How to stain your home with native medicinal plants
As more and more people turn to spirituality and the power of positive energy, the spiritual practice of purification among indigenous peoples has become more common. We spoke with Angela DeMontigny, a Cree-Métis Canadian fashion designer and creator of LODGE Soy Candles, to learn more about how to properly participate in smudging and incorporate other wellness practices. -be indigenous in your home.
What is smearing?
The first thing to know about smudging, commonly referred to as the practice of sage burning, is that Indigenous peoples regard the natural world as their pharmacy. “Everything we need for our health is grown on Mother Earth,” Angela explains. “Our knowledge of the healing properties of plants has been passed down from our ancestors for generations.”
As explained in the Province of Manitoba Smudging Protocol and Guidelines by the Indigenous Inclusion Branch, smudging is a tradition common to many First Nations that involves the burning of one or more Earth Medicines. “Forms of purification vary from country to country, but are considered by all to be a way to purify oneself,” the report said. Indigenous nations use different medicines depending on where they live. Sweetgrass, sage and cedar are some of the most common medicines used in First Nations smudging ceremonies.
Angela has always considered purification to be an important spiritual practice. “Smudging is one of the simplest things you can do to shift the energy in your space. It removes negative spirits and energies from your home, which can impact your physical and mental health,” she says, adding that it has been passed down from ancestors for millennia.
Related: Is Home Your Happy Place? Here’s how to organize your home to support mental well-being
The Healing Properties of Sage in Native Culture
“Sage is one of the most grounded oils that calms the nervous system and balances your hormones. It activates intuition, wisdom, tranquility, contentment, self-love and sexuality. smell also has similar healing properties,” says Angela.
How to Apply Sage Stain in Your Home Ethically
As stated in the Purification Protocol and Guidelines, “The act of purifying the air, mind, spirit, and emotions can be accomplished in a variety of ways, but according to First Nations practice, a smudging is led by a person who has an understanding of what a stain is and why it is done.
If you want to stain your home, Angela recommends starting with your local Canadian Native community center. They will probably be able to find an elder who can help them. In fact, a lot of work goes into proper purification rituals, which can take several hours when done correctly.
“For example, you are moving into a new house and want to eliminate negative energy. In this case, you need to smudge very systematically. You need to open every space in your home: every drawer, closet door, and place where negative energy can hide. Smudging is moving in a clockwise direction, starting from the east of your house. Although Angela explains that you can use smudging for your physical and mental well-being, such as if you’re feeling anxious or want to smudge a small room, it’s only considered temporary.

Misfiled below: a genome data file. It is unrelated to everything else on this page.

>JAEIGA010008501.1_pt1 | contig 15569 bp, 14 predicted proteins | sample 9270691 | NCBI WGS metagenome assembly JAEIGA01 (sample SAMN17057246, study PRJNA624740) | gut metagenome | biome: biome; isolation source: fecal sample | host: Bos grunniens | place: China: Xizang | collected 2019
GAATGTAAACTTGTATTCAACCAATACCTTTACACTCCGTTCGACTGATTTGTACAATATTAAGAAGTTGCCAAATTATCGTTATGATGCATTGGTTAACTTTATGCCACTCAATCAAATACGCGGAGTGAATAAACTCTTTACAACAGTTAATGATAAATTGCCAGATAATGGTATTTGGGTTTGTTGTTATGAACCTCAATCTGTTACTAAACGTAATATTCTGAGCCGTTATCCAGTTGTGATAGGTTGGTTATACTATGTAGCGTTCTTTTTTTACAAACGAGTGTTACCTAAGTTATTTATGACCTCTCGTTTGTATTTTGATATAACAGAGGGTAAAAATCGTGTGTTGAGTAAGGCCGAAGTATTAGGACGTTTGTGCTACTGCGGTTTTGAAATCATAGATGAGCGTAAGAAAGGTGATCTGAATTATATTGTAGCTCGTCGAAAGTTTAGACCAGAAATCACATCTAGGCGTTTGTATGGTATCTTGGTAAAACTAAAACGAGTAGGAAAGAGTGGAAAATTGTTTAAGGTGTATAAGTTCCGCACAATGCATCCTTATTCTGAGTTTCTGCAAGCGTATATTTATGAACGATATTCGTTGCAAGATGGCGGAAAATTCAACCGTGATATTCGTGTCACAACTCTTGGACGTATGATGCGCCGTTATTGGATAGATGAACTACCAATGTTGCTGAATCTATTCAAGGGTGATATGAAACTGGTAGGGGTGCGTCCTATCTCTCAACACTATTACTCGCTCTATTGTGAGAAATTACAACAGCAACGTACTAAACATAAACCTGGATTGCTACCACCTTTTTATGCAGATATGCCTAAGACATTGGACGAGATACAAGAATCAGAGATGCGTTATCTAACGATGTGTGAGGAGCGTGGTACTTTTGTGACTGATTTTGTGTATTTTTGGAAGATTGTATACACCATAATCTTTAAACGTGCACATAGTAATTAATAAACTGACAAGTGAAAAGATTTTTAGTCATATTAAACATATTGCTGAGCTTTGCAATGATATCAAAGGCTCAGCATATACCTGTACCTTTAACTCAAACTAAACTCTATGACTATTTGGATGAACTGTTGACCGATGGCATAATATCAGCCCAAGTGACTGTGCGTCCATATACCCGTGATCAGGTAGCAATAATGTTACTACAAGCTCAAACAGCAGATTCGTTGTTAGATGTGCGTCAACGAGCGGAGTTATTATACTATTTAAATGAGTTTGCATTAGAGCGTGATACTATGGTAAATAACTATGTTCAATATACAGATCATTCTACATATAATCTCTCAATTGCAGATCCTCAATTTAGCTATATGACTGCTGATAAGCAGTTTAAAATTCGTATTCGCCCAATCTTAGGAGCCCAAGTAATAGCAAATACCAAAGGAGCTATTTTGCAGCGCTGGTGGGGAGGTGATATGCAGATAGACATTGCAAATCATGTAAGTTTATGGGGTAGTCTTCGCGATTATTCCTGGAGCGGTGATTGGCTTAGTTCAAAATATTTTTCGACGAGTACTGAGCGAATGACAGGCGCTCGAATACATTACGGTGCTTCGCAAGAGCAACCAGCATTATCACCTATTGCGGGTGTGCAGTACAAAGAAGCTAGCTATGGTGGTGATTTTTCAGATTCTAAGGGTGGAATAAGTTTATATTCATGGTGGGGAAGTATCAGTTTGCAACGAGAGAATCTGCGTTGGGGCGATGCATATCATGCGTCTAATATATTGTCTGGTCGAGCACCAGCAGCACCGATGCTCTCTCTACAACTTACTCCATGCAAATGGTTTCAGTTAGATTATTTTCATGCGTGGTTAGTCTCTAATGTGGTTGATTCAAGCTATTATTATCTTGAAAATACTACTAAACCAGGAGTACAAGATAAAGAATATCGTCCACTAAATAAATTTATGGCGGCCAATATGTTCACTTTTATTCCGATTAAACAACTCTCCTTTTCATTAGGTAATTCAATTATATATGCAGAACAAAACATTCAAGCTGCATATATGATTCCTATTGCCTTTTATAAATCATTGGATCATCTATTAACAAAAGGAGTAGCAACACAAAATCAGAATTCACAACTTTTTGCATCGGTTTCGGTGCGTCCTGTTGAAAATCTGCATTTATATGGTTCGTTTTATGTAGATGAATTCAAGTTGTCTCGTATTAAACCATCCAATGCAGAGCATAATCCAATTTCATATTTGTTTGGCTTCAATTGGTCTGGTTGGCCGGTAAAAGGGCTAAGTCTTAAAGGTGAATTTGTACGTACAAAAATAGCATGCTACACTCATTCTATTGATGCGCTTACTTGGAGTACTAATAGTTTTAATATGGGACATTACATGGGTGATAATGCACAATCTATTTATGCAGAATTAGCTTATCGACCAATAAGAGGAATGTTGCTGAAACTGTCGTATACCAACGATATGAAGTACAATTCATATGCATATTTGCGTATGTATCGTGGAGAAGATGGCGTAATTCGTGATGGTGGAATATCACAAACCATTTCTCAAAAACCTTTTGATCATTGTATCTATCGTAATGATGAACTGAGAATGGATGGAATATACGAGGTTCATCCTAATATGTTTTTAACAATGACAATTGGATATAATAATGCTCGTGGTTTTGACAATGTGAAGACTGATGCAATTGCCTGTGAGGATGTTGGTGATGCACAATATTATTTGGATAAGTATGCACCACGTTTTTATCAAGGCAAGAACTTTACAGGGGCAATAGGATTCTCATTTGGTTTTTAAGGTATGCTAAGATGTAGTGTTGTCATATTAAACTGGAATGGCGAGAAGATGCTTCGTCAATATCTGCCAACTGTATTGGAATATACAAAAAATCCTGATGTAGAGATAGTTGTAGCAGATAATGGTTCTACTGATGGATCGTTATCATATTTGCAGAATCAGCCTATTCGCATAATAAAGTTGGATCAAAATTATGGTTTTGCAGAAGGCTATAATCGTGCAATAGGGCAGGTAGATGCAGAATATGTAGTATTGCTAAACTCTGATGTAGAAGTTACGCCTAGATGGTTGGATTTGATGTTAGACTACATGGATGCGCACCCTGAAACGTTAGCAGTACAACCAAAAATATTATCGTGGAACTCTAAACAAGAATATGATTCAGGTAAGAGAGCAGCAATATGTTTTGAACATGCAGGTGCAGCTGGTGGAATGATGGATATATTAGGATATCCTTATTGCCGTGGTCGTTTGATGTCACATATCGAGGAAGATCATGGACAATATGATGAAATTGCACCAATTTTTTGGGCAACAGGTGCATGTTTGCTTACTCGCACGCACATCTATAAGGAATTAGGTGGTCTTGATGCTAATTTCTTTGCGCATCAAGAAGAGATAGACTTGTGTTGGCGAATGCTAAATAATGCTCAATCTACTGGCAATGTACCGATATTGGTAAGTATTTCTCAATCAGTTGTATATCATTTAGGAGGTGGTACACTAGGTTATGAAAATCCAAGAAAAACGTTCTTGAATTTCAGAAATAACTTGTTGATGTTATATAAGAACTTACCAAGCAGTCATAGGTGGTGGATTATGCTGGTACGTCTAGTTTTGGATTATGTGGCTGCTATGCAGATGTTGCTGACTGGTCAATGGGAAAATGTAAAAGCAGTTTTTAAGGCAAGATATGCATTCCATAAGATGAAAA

Similar to any spiritual or cultural practice, smudging should be treated with respect. However, there is a different layer to consider when it comes to Canada’s Indigenous history.
Related: The Best Herbs and Medicinal Plants to Grow Indoors This Spring
Purification practices in Canada
“We often forget that it was illegal for Native people to hold ceremonies and use our medicines during the Indian Act,” says Angela. The Indian Act gave the Canadian government power over First Nations identity, governance and cultural practices from 1876 to 1985. “We would be imprisoned for something as simple as burning sage or sweet grass. This is also why buying something that appropriates Indigenous culture and reselling it for profit hurts many communities.
It’s also essential to make sure you’re buying sage from a genuine brand or native person. “When traditional retailers sell things like smudge kits for your home, it becomes a commodity sold for profit,” Angela explains. “There needs to be a recognition of a Native American connection and the importance of Indigenous cultural practices.”
Additionally, wild sage does not regrow when over-picked. Buying sage from an unethical source can mean that you are financially supporting the decontamination of essential medicines for indigenous communities.
Bringing Indigenous wellness to your home
Using her knowledge of Mother Nature’s healing properties, Angela began making all-natural soy candles using native medicinal plants. Once the pandemic started, she realized it could help people ease their anxieties during a difficult time, and LODGE Candles was born.
A candle, called CEREMONY, was designed to encapsulate the scent of being at a traditional Lodge ceremony when seated next to a sacred fire. CEREMONY is designed to enhance mind, body and spirit and uses essential oils of cedar, sage, sweetgrass and tobacco.
CEREMONY, LODGE Soy Candles, $72.
Images courtesy of Getty Images, Unsplash and LODGE Soy Candles.